Ed says: Adam Hochschild is one of my favorite living writers. His previous book, “To End All Wars: A Story of Loyalty and Rebellion, 1914–1918,” told the story of opposition to (and support for) the First World War in Britain through a cast of indomitable real-life characters whose fates entwined in that great cataclysm. Those characters ranged from Sylvia and Emmeline Pankhurst, literal sister suffragettes whose opposed positions on the war led them to become bitter political enemies, to Rudyard Kipling, the poet of British imperial jingoism who, upon learning of his son’s death on the Western Front, penned the lines, “If any question why we died / Tell them, because our fathers lied.” Hochschild’s newest book, “Spain in Our Hearts,” promises to be equally adept at fusing the personal and the political in recounting how thousands of Americans risked life and limb to battle fascist forces across the Atlantic.
“To Be or Not To Be: A Chooseable-Path Adventure,” by Ryan North
Selected by: Mary Thill, Humanities Librarian
Mary says: This winter break, I’ll be fighting the holiday blues with “To Be or Not To Be,” Ryan North’s adaptation of Shakespeare’s “Hamlet.” As a former English major and a fan of the Choose Your Own Adventure children's series I’m intrigued by this playful take on the Bard. Readers have a chance to play as Hamlet, Ophelia or even the Ghost of Hamlet Sr. as they explore alternatives to the tragic bloodbath that concludes the original. (Unless, of course, bloodbaths are your thing. You can choose to stick to the original plot, as well.) If the rave reviews are any indication, next on my list will be Ryan North's “Romeo and/or Juliet,” a choose your own adventure book about, well, you get the picture.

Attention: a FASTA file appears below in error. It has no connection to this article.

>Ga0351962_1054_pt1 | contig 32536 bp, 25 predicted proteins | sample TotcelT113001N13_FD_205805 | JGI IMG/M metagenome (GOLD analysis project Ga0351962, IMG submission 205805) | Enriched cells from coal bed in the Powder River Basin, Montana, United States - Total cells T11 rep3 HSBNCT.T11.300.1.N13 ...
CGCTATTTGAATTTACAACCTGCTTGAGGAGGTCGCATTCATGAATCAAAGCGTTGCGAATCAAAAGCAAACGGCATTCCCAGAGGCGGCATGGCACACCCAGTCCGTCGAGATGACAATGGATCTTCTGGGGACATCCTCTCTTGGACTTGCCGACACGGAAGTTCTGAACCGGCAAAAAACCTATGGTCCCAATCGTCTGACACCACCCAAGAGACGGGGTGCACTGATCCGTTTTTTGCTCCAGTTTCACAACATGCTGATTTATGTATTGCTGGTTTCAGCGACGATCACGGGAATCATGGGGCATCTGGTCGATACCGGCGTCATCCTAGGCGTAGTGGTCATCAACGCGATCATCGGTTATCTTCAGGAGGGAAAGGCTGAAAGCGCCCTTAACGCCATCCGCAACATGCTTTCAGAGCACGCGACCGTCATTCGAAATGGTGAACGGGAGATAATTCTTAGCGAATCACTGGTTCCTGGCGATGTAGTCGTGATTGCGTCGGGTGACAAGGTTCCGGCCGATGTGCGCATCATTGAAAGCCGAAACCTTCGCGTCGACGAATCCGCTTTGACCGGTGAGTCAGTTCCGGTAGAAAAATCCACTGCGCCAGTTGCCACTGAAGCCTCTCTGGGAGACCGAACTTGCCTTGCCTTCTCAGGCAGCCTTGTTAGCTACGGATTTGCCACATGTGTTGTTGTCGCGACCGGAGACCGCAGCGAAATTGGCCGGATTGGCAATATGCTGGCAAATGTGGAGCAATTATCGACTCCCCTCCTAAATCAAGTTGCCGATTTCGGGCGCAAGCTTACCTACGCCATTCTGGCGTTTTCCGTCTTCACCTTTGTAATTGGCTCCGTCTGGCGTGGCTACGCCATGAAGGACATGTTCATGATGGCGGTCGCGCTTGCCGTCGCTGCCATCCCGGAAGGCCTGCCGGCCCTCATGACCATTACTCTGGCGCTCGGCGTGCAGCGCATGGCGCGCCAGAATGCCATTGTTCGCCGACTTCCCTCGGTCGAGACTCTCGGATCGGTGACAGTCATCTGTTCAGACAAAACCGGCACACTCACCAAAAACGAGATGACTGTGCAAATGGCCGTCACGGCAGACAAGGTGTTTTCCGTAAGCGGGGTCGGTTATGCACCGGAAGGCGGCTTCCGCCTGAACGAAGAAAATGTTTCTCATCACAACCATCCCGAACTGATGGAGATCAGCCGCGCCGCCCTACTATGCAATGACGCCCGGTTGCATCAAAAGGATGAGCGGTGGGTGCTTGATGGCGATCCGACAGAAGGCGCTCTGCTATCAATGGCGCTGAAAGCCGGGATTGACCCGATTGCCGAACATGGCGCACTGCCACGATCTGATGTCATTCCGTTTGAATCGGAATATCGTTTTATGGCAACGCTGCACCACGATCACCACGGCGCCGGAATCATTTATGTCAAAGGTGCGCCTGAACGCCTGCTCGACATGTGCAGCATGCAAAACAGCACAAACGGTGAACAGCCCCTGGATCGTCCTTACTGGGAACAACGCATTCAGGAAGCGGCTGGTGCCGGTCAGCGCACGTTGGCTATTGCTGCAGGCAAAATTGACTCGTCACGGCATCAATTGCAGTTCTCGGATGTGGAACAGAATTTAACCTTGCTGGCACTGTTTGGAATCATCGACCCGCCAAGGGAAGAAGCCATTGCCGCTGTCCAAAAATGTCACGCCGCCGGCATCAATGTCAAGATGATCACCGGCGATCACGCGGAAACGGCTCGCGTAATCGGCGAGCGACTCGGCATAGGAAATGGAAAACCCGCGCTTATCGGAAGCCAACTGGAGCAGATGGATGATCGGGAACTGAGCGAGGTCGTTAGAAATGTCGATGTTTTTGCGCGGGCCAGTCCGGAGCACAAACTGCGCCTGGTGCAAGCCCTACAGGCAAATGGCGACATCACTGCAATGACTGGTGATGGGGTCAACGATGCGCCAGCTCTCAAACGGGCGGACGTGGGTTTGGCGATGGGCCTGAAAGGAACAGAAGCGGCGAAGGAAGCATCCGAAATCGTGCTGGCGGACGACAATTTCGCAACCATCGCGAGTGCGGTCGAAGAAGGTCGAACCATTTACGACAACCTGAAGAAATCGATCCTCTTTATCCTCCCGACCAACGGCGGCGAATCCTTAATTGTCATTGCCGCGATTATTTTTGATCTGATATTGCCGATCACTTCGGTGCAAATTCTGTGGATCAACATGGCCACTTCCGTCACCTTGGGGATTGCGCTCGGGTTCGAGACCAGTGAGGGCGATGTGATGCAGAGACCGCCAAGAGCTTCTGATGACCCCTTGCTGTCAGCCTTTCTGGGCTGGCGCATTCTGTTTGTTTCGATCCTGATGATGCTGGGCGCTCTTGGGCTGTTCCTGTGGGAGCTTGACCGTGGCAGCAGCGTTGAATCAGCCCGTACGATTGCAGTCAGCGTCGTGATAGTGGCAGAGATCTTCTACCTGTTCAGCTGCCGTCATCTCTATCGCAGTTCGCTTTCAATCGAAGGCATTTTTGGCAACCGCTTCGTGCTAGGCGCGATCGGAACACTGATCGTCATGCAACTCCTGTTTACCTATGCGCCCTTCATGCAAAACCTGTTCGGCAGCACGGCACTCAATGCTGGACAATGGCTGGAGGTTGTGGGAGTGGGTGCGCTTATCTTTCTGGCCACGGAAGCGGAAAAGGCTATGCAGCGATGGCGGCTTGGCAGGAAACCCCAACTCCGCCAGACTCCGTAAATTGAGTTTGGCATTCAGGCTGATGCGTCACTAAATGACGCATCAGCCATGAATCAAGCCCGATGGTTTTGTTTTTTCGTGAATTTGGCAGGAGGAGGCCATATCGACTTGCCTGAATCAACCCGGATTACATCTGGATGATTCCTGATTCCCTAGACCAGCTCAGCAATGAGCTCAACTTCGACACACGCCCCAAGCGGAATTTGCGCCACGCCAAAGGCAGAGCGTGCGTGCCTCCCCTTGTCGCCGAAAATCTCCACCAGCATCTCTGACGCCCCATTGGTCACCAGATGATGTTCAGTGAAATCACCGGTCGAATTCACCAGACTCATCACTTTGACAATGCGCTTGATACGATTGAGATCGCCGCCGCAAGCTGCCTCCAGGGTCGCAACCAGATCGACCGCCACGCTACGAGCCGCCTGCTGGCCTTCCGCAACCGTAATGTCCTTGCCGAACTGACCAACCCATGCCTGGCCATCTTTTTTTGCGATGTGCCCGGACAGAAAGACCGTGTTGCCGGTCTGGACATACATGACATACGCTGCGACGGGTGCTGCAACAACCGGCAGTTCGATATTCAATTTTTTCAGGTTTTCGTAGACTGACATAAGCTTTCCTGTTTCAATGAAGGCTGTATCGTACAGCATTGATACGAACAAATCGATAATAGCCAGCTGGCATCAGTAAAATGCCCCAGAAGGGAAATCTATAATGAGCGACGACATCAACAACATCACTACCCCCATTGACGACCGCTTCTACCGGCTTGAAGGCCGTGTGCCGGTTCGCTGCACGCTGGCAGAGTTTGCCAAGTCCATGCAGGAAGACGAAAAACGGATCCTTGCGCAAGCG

“Summer Autumn Winter...and Spring: Conversations with Artists from the Arab World,” by Till Ferath and Sam Bardaouil
Selected by: Alyssa Vincent, Art and Psychology Librarian
Alyssa says: I haven’t read this book yet, but I'm excited to dive into it when it arrives! It’s a collection of interviews with 10 artists from Morocco, Algeria, Egypt, Palestine, Lebanon, Iraq, Saudi Arabia and the United Arab Emirates, all discussing what their artistic practices mean—or are expected to mean—post-Arab Spring. I love reading about artists and the motivations and context for their work, so I think this book will be fascinating. Also, I don't know as much about Arabic art as I would like to and I'm using this as a primer before jumping into other books.
“Is Gwyneth Paltrow Wrong About Everything? How the Famous Sell Us Elixirs of Health, Beauty & Happiness,” by Timothy Caulfield
Selected by: Lisa Wallis, eResources & Systems Librarian
Lisa says: Get the scoop on Goop! Before you ask for the three-day cleanse kit for Christmas—a steal at only $235!—read this book. What is the science behind Gwyneth's claims to miraculous results from the products she just happens to sell on her website? Is there any science behind the claims? Actors and pop culture stars have become the source for health and beauty gadgets and gear that often have a celebrity-sized price tag attached. Author Timothy Caulfield talks to doctors, psychologists and researchers to find the facts behind the falsehoods.